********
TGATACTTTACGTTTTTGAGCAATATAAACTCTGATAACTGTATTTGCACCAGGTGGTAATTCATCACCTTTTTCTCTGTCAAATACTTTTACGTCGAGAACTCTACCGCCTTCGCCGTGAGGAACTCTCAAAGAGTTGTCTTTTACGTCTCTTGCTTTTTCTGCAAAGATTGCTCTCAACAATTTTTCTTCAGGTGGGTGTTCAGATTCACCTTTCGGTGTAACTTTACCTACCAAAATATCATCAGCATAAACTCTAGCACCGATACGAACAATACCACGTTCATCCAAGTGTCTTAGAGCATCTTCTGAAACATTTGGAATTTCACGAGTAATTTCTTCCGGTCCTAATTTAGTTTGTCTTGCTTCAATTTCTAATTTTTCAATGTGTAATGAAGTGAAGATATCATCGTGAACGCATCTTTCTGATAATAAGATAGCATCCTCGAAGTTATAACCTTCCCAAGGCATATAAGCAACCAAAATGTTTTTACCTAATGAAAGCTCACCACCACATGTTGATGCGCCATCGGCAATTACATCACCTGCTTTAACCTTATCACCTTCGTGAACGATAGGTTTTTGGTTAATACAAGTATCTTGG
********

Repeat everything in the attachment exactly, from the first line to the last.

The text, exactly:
TGATACTTTACGTTTTTGAGCAATATAAACTCTGATAACTGTATTTGCACCAGGTGGTAATTCATCACCTTTTTCTCTGTCAAATACTTTTACGTCGAGAACTCTACCGCCTTCGCCGTGAGGAACTCTCAAAGAGTTGTCTTTTACGTCTCTTGCTTTTTCTGCAAAGATTGCTCTCAACAATTTTTCTTCAGGTGGGTGTTCAGATTCACCTTTCGGTGTAACTTTACCTACCAAAATATCATCAGCATAAACTCTAGCACCGATACGAACAATACCACGTTCATCCAAGTGTCTTAGAGCATCTTCTGAAACATTTGGAATTTCACGAGTAATTTCTTCCGGTCCTAATTTAGTTTGTCTTGCTTCAATTTCTAATTTTTCAATGTGTAATGAAGTGAAGATATCATCGTGAACGCATCTTTCTGATAATAAGATAGCATCCTCGAAGTTATAACCTTCCCAAGGCATATAAGCAACCAAAATGTTTTTACCTAATGAAAGCTCACCACCACATGTTGATGCGCCATCGGCAATTACATCACCTGCTTTAACCTTATCACCTTCGTGAACGATAGGTTTTTGGTTAATACAAGTATCTTGG